Hydrofracking drives new water treatment solutions

Hydrofracking is creating a toxic bloom of wastewater. Industrial wastewater solution makers have devised new technologies to treat it, which reduce the need for chemicals, and can help solve other environmental problems.
Written by David Worthington, Contributor on
Wastewater before and after treatment.

A surge of toxic hydrofracking wastewater has given rise to new chemical free treatment technologies with the potential to solve other nagging environmental challenges ranging from coal mines and pig farms.

I recently spoke with Charles Vinick, CEO of Ecosphere Technologies, to learn about its ability to reduce oil and gas mining operations' dependence on chemicals that are potentially harmful to people and wildlife. Wells throughout the United States are injected with biocides, friction reducers, and scale inhibitors to protect equipment, but ultimately create a toxic brew of wastewater.

Ecosphere utilizes a proprietary oxidation process called "Ozonix" to treat industrial wastewater. Its energy subsidiary has built mobile treatment facilities with that can currently handle 5,000 gallons per minute. Water is "recycled" and can be reused in other wells, eliminating the need for an injection well to keep pollutants out of groundwater, said Vinick.

The technology has been approved by the Oklahoma Corporation Commission for soil farming, and third party laboratory tests has demonstrated a drastic reduction in microbes - from high to undetectable - after just one past, Vinick says.

Treating the water also eliminates the need for the aforementioned chemicals, but some mining operations will continue to use chemicals nonetheless to reduce risking their investment, Vinick added. "It is a cost effective alternative to chemicals. [Mines] wouldn't use it if it added costs."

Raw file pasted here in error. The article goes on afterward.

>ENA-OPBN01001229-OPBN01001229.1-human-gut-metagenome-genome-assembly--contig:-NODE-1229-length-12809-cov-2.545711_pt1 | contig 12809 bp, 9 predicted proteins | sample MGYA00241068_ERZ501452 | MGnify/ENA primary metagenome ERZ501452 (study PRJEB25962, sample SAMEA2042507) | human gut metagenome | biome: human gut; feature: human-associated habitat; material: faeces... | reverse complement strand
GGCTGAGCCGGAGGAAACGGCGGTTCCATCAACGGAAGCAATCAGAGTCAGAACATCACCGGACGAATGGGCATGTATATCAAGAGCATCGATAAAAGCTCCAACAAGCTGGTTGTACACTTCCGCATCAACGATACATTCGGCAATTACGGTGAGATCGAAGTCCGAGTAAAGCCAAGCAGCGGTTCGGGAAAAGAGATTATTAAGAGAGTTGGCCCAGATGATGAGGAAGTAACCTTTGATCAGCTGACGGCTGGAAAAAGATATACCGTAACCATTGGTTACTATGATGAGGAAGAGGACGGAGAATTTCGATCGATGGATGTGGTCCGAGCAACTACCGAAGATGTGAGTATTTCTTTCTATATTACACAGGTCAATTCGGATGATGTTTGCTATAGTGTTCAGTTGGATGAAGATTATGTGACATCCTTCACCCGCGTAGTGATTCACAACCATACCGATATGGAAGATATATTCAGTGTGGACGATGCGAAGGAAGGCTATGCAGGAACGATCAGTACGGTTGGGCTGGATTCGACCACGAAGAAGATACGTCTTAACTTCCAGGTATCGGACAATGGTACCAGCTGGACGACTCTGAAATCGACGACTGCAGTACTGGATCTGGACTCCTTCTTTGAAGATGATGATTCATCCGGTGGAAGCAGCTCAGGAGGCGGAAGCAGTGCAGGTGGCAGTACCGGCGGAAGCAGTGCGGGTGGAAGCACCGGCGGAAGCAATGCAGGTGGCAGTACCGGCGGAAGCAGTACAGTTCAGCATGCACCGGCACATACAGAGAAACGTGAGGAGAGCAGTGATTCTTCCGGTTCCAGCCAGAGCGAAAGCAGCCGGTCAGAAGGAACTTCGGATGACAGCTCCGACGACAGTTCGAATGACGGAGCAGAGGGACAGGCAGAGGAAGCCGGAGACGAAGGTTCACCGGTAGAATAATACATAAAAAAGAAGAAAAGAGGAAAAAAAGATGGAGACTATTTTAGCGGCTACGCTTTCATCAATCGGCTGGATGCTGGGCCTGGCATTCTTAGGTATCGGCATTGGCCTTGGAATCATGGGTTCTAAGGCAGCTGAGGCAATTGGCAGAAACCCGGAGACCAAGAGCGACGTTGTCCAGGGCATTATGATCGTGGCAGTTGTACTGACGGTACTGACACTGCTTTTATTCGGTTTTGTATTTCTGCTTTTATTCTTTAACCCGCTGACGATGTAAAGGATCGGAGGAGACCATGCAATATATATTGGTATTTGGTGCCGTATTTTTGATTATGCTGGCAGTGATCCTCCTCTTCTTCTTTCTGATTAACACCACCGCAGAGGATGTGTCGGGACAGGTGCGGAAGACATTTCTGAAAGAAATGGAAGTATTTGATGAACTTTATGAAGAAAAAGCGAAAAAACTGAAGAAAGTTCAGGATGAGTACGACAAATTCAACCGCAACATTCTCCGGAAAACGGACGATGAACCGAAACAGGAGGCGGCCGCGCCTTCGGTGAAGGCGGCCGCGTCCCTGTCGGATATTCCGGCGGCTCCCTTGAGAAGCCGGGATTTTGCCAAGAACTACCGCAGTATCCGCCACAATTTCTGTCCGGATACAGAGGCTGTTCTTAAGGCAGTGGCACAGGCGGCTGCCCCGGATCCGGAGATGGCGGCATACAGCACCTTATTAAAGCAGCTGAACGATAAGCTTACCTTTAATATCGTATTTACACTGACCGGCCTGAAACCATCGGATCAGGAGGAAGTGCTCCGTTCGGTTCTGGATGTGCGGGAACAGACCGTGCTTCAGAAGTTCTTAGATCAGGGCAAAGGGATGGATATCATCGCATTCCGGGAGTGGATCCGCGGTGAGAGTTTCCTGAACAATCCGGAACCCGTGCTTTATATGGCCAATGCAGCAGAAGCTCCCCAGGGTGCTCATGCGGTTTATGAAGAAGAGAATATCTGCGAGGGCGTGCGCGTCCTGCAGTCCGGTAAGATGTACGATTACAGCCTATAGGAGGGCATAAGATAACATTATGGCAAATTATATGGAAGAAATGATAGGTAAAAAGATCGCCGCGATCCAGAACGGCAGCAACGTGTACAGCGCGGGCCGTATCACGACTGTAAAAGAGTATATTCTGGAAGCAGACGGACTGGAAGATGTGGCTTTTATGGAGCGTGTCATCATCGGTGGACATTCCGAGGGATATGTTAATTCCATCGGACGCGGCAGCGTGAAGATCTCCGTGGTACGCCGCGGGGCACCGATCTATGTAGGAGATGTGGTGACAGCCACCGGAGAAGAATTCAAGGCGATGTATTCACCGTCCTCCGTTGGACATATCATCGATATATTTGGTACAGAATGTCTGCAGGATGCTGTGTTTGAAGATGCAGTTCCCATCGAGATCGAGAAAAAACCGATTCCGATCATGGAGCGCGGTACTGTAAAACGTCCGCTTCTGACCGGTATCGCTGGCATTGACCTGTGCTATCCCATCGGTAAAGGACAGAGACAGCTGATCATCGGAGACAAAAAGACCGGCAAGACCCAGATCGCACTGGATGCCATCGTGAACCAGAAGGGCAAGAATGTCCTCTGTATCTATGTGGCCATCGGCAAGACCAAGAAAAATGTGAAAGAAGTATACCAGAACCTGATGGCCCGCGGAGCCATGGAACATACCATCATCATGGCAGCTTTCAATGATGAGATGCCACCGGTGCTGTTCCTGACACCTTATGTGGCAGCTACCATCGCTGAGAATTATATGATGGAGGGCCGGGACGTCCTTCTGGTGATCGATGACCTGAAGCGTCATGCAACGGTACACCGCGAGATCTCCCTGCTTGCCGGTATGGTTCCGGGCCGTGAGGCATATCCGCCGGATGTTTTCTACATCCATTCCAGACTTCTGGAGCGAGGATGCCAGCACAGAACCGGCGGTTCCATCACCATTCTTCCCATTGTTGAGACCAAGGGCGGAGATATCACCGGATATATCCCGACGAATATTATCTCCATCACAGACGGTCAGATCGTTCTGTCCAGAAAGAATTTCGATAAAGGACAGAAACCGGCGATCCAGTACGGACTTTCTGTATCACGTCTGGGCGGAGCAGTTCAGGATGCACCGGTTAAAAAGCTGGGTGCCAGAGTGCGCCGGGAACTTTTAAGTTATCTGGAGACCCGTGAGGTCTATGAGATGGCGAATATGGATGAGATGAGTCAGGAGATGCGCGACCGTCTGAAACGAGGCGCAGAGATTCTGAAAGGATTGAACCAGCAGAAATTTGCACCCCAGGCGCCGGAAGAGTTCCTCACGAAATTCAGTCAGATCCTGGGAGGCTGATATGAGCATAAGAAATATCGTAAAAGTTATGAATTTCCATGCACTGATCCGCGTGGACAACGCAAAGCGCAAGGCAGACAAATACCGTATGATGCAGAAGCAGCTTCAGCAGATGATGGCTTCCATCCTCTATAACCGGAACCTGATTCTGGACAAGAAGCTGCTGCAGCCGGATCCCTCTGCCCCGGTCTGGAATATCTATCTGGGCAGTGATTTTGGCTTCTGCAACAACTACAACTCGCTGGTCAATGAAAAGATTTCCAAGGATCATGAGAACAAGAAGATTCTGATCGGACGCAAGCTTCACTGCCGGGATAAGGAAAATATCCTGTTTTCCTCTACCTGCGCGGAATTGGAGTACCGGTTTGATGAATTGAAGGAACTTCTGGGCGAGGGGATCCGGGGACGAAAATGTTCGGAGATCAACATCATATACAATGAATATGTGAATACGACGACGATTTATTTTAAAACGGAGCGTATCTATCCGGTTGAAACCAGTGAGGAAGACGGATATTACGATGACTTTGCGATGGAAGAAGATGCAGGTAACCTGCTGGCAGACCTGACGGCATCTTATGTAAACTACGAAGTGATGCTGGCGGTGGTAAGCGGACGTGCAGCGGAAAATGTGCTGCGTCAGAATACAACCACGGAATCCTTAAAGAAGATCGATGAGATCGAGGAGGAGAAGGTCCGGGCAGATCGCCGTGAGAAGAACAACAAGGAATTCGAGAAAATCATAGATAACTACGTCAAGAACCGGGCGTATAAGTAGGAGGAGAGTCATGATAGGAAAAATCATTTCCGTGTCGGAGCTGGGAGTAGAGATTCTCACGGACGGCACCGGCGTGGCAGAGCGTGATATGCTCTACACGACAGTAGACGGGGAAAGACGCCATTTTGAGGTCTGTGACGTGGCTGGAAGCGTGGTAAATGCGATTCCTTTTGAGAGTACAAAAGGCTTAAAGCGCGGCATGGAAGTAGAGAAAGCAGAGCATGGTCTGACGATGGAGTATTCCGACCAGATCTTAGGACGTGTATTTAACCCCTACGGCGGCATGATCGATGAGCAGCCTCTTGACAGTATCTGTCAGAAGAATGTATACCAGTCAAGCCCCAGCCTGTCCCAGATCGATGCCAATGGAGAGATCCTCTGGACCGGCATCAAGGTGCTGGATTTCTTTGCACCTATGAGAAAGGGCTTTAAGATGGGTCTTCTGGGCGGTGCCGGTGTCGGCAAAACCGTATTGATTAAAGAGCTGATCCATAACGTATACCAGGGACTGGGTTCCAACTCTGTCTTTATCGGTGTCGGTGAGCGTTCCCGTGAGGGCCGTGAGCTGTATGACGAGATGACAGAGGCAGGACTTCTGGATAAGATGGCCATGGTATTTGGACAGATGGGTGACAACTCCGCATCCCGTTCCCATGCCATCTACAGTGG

Ozonix treated over 1 billion gallons of wastewater in 2011 at over 500 onshore oil and gas wells. Ecosphere's oil and gas revenues have increased 10X over the past two years. Other companies, including OriginOil, offer competing solutions. "Because states are persuading themselves to let fracking go on, they will create a booming market for cleanup," said Riggs Eckelberry, CEO of OriginOil.

However, water pollution is not limited to oil and gas. Ecosphere is in discussions to license its technology to companies that treat coalmining waste and pig farms located within the Chesapeake Bay watershed. It currently partners with Hydrozonix in the United States.

Vinick, who spent 25 years as managing director of the Cousteau group, believes that companies like Ecosphere are solution providers that will help solve the world's environmental problems.

"I think that you need activists and solution providers," he said.

Untreated wastewater must be contained or hauled off sight for storage. Ecosphere allows mining operations to recycle wastewater to be reused in hydrofracking operations.

(Image credits: Ecosphere Technologies)

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